Through a series of chiropractic techniques and manual adjustments, I can work towards repositioning the curve’s most-tilted vertebrae back into alignment with the rest of the spine, thus restoring as much of the spine’s healthy curves as possible.
Through realigning the spine, the condition’s uneven forces are reduced alongside the curvature size, as are their effects.
Chiropractic care can impact the condition on a structural level, and once I see structural results, I can start focusing on other aspects of the condition and treatment.
Once a curvature reduction is being achieved, I can shift the focus to increasing core strength, and this is because it’s not just the spine that’s in charge of maintaining its natural curves and alignment, but also its surrounding muscles.
Through physical therapy and the prescription of scoliosis-specific exercises, the back and abdominal muscles can be strengthened and balanced so they are better able to optimally support and stabilize the spine.
Physical therapy can also help improve posture and stimulate specific areas of the brain for improved brain-body communication.
There are a number of shortfalls associated with traditional scoliosis bracing, but modern corrective scoliosis bracing can be a valuable facet of treatment.
Bracing is also particularly effective on growing spines, so is commonly used in the treatment of childhood scoliosis.
The ultra-corrective ScoliBrace is often my brace of choice here at the Center because it can augment corrective treatment results by pushing the spine into a corrective position.
When it comes to rehabilitation, this is about sustaining treatment results for the long term; remember, scoliosis isn’t curable, only treatable, so continued effort is needed to sustain treatment results.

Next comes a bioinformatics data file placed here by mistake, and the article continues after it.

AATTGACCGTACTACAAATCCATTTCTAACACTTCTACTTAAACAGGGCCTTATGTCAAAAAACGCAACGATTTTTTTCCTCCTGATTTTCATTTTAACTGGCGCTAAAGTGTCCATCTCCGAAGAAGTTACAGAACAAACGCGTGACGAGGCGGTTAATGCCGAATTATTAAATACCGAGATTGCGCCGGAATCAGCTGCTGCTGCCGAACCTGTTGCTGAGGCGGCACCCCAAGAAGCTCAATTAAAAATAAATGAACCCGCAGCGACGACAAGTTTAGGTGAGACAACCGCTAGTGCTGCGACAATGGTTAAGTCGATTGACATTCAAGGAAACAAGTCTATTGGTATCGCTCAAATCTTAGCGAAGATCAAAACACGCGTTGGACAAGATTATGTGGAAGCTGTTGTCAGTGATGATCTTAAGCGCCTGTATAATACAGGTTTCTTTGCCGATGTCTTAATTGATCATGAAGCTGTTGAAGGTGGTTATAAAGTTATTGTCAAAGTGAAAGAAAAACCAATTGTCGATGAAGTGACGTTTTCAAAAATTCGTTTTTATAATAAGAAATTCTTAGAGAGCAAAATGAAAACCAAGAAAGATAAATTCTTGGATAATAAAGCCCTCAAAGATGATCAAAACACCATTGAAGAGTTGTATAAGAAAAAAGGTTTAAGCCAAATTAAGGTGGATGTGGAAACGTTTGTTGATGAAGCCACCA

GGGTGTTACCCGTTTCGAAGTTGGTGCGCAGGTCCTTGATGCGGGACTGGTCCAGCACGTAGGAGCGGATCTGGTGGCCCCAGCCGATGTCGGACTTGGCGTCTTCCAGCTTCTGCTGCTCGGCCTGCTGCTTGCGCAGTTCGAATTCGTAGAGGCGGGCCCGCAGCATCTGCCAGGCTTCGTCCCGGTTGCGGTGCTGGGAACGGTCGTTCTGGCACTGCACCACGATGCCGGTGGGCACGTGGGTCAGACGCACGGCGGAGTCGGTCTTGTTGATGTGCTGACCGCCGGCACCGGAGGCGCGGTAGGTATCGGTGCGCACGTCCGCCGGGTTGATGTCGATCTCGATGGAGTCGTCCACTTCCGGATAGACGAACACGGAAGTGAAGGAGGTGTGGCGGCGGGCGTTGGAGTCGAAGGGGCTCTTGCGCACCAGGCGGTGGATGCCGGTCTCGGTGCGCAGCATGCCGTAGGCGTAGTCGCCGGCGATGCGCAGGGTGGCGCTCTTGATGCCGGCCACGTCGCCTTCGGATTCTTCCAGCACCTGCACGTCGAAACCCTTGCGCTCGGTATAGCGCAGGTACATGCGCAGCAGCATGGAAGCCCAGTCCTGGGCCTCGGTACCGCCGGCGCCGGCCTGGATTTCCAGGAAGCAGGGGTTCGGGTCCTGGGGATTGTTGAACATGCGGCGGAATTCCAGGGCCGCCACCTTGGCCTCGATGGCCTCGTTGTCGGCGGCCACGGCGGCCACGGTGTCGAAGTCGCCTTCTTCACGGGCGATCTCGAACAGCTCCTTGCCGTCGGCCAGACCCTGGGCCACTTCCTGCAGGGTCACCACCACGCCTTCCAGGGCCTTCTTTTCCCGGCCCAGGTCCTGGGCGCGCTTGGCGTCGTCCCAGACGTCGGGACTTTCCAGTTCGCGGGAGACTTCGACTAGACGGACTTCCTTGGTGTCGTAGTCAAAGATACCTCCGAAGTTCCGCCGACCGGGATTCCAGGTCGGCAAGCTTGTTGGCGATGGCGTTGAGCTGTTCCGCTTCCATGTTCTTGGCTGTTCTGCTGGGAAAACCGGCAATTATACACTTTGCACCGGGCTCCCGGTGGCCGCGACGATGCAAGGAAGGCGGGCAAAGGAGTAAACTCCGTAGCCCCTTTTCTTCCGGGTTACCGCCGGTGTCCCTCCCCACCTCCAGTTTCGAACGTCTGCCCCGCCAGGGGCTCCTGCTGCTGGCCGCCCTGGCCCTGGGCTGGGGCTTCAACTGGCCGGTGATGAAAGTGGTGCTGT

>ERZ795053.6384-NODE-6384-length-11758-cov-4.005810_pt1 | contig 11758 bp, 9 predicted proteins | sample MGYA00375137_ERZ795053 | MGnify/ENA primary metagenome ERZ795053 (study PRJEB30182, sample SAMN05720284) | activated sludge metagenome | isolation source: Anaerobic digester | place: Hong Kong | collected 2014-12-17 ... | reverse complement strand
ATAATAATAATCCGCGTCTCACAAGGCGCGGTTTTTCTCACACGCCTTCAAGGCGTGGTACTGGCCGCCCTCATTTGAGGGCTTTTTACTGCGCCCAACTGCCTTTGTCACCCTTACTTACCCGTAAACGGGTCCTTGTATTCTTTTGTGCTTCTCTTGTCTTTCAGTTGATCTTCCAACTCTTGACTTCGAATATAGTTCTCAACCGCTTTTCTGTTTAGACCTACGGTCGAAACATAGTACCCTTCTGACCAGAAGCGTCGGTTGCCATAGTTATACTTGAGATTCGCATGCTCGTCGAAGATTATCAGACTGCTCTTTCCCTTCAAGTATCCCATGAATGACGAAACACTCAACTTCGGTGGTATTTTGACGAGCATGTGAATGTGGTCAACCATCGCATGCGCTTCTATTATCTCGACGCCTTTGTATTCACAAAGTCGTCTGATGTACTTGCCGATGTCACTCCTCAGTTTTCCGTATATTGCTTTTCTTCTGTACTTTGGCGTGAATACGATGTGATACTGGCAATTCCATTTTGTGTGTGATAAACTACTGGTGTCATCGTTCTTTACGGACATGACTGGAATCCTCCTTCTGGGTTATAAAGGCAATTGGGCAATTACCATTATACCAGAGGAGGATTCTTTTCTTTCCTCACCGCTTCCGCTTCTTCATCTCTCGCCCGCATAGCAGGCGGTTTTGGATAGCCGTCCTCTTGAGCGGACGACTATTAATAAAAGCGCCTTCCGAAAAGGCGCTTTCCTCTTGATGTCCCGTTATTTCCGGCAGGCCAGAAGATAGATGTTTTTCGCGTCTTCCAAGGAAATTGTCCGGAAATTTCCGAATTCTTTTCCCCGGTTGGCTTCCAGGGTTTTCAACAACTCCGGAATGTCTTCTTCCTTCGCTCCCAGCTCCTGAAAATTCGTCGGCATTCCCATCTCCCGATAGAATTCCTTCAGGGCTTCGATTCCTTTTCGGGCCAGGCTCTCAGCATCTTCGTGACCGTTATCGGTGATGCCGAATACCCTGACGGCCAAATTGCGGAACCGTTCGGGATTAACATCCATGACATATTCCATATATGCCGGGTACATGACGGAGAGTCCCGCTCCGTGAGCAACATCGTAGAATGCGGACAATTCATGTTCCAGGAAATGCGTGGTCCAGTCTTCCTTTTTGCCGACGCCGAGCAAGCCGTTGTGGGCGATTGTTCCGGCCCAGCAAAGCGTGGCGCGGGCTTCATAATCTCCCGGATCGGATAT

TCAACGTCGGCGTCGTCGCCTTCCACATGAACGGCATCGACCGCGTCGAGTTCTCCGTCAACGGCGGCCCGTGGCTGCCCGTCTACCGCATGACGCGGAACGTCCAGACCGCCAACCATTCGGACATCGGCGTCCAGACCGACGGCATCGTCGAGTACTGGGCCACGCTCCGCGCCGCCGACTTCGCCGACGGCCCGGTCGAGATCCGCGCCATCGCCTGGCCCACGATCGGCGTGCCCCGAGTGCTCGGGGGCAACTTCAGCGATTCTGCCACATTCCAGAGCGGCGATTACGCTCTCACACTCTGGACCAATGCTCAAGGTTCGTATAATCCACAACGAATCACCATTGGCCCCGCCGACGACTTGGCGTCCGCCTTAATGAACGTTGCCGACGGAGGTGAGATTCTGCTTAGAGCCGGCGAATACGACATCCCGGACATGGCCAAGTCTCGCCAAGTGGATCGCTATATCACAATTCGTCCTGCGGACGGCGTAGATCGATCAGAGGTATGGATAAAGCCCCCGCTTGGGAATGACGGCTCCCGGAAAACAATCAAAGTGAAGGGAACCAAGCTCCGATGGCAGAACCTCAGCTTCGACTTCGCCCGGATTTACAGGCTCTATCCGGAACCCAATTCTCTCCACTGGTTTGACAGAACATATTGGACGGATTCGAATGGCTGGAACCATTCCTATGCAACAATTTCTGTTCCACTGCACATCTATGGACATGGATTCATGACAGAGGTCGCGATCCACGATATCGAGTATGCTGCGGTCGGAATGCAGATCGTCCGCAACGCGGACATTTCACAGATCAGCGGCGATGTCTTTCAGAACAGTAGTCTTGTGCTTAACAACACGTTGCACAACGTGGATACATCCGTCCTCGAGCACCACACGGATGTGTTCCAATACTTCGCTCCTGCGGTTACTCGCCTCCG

Continued chiropractic care can help ensure the curvature reduction is held, and a series of custom-prescribed home exercises designed to further heal and stabilize the spine can help patients establish a home-rehabilitation program.
While there is no way to fix scoliosis permanently, it can be managed effectively through a proactive treatment approach.
There was a time when a diagnosis of scoliosis was thought to mean a life of limitation, but we have since learned enough about the condition, and different types of treatment, to know this doesn’t have to be the case.
In fact, many people don’t just survive a life with scoliosis, they thrive; the number of famous celebrities, athletes, and musicians that went on to fulfill their dreams despite having scoliosis can help motivate and inspire young patients.
Here at the Center, I believe in a proactive treatment response, and that means starting treatment as close to the time of diagnosis as possible.
Remember, as a progressive condition, there is no way to know how bad scoliosis can get, but there is a way to manage its effects, and the best way to minimize the effects of scoliosis is to prevent progression through a proactive treatment response.
It’s never too late to start scoliosis treatment, and the best time to start treatment is always now.